Duncan is the dog Balogh registered as a voter seven months before the November 2006 election.

Duncan’s absentee-ballot envelope was signed with a picture of a paw print.

“You can’t sign with a paw print,” the election worker told Balogh on Nov. 9.

“I said, ‘he can if he’s a dog,’ ” answered Balogh, a 66-year-old grandmother and Army veteran who lives in Federal Way.

The election worker told her a supervisor would call, but she never heard from anyone.

After making her point — how easy it is for a voter to register illegally — Balogh will be arraigned in King County Superior Court on Tuesday on a misdemeanor charge of making a false statement to a public official.

If she declines to plead guilty, prosecutors told her in a letter this week, they will file a felony charge of providing false information on a voter-registration application. She doesn’t plan to contest the misdemeanor: “I’m not going to claim to be innocent when I know I’m guilty.”

Balogh’s crime was signing Duncan’s name on a registration card under a declaration that he meets all the requirements to vote. She submitted ballots in his name in the September and November 2006 and May 2007 elections. She wrote “VOID” on the ballots, and didn’t cast any votes.

Balogh, who lives with Duncan, an Australian shepherd-terrier mix, and four other dogs and four cats, registered her dog as a protest of a 2005 state voter-registration statute that she says makes it too easy for noncitizens to vote. She put her phone bill in Duncan’s name, then used the phone bill as identification to register him as a voter.

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“I wasn’t trying to do anything fraudulent. I was trying to prove that our system is flawed. So I got myself in trouble,” she says.

If she accepts the plea deal offered by prosecutors, they won’t ask for jail time but will recommend she be sentenced to 10 hours of community service, pay a $250 fine and commit no other crimes for a year.

Acting Prosecuting Attorney Dan Satterberg says his office “can’t simply look the other way. They say you should let sleeping dogs lie, but you can’t let voting dogs vote.”

I can’t help but wonder how many other people have done something like that. After all, if she had put a signature on it, instead of a paw print, no one would have noticed.

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I1connect News: Ralph Nader and Daniel Imperato “More Voices and More Choices”

In what has been one of the busiest weeks for independent political activity, corporate activist and former presidential candidate, Ralph Nader, has indicated that he is exploring another run at the White House in 2008.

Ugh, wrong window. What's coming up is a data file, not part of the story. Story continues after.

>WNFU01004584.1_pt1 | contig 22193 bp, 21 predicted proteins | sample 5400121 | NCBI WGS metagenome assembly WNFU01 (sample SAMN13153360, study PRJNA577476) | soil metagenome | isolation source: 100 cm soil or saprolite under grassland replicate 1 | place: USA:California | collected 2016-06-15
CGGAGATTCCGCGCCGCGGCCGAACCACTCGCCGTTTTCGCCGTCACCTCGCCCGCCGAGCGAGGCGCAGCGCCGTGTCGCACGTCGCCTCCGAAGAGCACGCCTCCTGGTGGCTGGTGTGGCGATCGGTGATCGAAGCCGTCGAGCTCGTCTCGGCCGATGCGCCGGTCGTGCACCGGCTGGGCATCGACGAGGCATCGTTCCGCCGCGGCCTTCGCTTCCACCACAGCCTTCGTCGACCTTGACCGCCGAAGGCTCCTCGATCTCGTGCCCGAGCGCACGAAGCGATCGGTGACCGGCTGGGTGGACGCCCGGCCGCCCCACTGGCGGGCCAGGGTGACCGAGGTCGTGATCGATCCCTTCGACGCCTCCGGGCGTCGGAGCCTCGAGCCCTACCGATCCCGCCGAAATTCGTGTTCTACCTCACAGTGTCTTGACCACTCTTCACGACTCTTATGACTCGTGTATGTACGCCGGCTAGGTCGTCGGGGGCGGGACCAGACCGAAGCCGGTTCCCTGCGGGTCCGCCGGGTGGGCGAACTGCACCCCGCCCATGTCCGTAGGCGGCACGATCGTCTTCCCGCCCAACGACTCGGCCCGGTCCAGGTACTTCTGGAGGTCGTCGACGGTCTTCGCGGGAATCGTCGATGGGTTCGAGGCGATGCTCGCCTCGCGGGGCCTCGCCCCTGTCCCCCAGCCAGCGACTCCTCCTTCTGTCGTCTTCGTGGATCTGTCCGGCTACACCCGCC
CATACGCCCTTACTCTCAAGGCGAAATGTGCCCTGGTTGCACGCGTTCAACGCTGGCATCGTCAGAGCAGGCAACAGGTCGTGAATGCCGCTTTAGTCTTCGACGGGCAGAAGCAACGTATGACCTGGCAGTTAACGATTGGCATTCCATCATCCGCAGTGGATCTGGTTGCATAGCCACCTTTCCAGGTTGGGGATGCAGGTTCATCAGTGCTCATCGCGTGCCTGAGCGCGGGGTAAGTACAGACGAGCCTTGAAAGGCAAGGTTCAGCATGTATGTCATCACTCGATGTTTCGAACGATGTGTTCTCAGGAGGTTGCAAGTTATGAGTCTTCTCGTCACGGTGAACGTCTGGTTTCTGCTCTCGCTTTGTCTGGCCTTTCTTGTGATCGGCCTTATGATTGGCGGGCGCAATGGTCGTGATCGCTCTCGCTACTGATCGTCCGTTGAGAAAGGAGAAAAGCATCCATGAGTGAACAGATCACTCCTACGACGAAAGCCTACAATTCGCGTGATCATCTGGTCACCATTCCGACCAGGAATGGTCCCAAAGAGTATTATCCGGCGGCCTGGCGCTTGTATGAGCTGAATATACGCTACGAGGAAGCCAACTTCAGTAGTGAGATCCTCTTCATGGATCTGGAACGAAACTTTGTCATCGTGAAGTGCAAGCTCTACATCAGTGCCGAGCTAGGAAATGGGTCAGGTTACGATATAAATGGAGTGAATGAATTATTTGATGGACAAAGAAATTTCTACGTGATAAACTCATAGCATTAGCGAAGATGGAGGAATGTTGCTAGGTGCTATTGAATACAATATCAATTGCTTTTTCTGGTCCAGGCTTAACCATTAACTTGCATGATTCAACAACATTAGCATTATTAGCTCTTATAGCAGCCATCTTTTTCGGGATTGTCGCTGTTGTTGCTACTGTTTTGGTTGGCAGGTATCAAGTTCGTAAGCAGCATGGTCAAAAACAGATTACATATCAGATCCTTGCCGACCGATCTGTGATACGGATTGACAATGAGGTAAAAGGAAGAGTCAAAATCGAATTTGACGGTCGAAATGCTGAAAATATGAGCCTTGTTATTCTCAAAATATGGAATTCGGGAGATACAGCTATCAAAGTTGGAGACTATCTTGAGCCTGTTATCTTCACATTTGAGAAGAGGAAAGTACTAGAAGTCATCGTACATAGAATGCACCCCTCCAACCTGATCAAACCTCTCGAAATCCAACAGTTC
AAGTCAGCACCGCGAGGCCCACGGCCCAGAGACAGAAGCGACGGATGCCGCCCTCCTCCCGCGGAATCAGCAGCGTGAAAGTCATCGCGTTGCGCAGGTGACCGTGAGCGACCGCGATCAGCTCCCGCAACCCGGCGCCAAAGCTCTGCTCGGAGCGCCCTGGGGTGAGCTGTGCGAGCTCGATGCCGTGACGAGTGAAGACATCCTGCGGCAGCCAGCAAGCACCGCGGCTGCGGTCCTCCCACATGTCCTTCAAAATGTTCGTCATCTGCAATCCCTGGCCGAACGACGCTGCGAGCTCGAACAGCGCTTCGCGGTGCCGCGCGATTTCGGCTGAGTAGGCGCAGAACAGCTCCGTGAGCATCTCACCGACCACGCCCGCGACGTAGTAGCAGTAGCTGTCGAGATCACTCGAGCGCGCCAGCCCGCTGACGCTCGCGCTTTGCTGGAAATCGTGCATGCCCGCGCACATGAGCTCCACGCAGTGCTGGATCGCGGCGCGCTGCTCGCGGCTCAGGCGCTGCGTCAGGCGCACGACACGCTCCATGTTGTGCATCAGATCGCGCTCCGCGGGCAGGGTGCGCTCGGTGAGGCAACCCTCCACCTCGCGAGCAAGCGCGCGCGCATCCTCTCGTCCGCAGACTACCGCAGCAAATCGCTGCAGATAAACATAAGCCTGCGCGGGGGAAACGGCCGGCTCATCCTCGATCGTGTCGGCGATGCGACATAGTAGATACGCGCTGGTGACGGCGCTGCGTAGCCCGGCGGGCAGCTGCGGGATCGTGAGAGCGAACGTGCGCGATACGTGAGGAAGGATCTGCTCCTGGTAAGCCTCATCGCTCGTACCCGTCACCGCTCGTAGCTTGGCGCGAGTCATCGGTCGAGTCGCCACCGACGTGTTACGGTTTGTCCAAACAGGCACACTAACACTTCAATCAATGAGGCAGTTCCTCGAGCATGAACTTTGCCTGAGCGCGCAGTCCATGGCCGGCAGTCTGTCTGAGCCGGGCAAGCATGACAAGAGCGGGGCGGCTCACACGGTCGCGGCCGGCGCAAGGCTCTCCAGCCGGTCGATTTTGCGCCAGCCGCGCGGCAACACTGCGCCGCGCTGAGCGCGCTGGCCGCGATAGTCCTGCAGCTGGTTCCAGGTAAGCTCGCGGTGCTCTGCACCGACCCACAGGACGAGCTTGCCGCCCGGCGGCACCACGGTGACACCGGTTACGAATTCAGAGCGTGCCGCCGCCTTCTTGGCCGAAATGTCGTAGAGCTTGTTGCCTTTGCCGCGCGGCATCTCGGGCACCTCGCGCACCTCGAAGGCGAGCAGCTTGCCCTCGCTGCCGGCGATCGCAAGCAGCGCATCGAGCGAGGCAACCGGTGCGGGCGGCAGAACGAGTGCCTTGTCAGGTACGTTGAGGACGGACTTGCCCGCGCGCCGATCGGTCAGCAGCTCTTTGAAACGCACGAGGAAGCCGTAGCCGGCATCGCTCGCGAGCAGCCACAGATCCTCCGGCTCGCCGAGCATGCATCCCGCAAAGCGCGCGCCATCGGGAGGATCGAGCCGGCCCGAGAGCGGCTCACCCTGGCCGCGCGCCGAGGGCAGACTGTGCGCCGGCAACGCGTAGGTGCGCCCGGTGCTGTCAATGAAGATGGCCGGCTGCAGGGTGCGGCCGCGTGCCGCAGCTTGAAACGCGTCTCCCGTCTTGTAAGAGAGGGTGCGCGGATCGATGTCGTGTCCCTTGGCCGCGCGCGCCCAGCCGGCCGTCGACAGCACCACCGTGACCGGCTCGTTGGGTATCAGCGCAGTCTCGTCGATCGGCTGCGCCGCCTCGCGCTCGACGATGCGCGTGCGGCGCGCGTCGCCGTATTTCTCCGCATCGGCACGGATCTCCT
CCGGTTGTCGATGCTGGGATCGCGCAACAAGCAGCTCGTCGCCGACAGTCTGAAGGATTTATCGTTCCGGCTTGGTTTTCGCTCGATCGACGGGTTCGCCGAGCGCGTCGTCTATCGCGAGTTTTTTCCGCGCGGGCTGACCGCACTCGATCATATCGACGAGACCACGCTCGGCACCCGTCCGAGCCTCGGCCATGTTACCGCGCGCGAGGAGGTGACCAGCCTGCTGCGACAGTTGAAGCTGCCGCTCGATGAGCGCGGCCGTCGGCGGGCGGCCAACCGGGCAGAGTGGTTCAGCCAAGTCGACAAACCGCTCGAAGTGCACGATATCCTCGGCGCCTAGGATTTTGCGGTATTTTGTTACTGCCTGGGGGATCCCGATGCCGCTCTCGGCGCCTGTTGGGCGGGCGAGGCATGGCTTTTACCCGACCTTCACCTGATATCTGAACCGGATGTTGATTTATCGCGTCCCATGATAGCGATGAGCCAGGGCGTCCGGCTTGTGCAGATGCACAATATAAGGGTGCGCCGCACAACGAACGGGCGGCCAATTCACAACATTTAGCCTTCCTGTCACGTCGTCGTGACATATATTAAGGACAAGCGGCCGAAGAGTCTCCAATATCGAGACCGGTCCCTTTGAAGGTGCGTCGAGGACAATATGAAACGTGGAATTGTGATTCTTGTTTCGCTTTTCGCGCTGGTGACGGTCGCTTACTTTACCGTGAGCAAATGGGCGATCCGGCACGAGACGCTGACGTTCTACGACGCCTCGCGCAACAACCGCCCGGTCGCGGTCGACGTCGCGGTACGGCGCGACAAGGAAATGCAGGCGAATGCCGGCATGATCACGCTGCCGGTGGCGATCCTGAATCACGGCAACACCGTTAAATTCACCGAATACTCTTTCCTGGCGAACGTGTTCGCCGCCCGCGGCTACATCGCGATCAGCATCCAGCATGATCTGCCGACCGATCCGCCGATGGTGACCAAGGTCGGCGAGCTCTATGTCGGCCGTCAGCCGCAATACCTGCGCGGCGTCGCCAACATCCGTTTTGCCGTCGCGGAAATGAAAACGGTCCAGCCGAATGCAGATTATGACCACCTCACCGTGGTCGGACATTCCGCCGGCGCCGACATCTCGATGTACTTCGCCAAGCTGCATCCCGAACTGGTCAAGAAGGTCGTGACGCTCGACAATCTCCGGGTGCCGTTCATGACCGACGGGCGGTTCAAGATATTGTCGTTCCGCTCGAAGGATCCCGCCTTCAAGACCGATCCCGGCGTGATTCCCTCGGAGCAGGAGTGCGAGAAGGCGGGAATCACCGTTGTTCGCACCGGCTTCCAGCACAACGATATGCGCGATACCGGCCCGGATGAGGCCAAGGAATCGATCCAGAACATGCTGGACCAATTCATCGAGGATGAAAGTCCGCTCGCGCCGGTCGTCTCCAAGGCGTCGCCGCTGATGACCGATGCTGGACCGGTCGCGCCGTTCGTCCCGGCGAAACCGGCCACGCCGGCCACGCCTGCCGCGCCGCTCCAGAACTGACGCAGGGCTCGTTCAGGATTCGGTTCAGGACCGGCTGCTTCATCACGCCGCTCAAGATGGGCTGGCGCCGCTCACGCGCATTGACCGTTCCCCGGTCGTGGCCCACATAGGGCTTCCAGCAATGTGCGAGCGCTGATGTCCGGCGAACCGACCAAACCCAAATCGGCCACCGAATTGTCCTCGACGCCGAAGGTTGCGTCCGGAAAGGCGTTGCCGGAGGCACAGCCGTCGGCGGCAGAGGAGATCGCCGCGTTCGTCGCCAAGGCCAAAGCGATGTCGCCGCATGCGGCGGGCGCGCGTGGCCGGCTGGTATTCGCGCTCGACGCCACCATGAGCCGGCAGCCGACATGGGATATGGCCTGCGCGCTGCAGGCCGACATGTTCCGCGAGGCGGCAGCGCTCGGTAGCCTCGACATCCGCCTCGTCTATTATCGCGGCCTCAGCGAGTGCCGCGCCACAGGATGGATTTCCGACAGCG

During a televised interview with CNN’s Wolf Blitzer on Thursday, Nader stated that America needed “More Voices and More Choices.”

Nader has gained some significant media coverage since New York City Mayor, Michael Bloomberg, announced that he is splitting from the Republican Party and declaring himself as an independent. The move was widely seen as a precursor to a 2008 Presidential run.

Thus far, leading the independent charge has been Florida businessman, Daniel Imperato. Imperato has been consistently the most active independent campaigner, and has recently started working with Libertarian Party in an effort to gain ballot access.

Imperato has openly stated that he is interested in working with members of the Green, Libertarian, Constitution, and Reform Party as well as other independents for a 2008 Presidential bid.

Now, with Ralph Nader in the presidential fray, perhaps an Imperato Nader collaboration could be a possibility.

Imperato brings a strong corporate background, and a no-nonsense style of governance, and straight talk that could be very appealing in the upcoming election.

Nader is a corporate whistleblower who brings an activist philosophy to a potential President-Vice Presidential ticket, and already has previous presidential election experience.

Both candidates are grass-roots oriented and rely very heavily upon strong organization.

Also a potential Green and Libertarian Party collaboration would increase the voter base, viability, and ballot access status of any third party presidential ticket.

So with Imperato, Bloomberg, and now, Ralph Nader on the table for the American public, America may now have more voices, and more choices for the 2008 presidential election.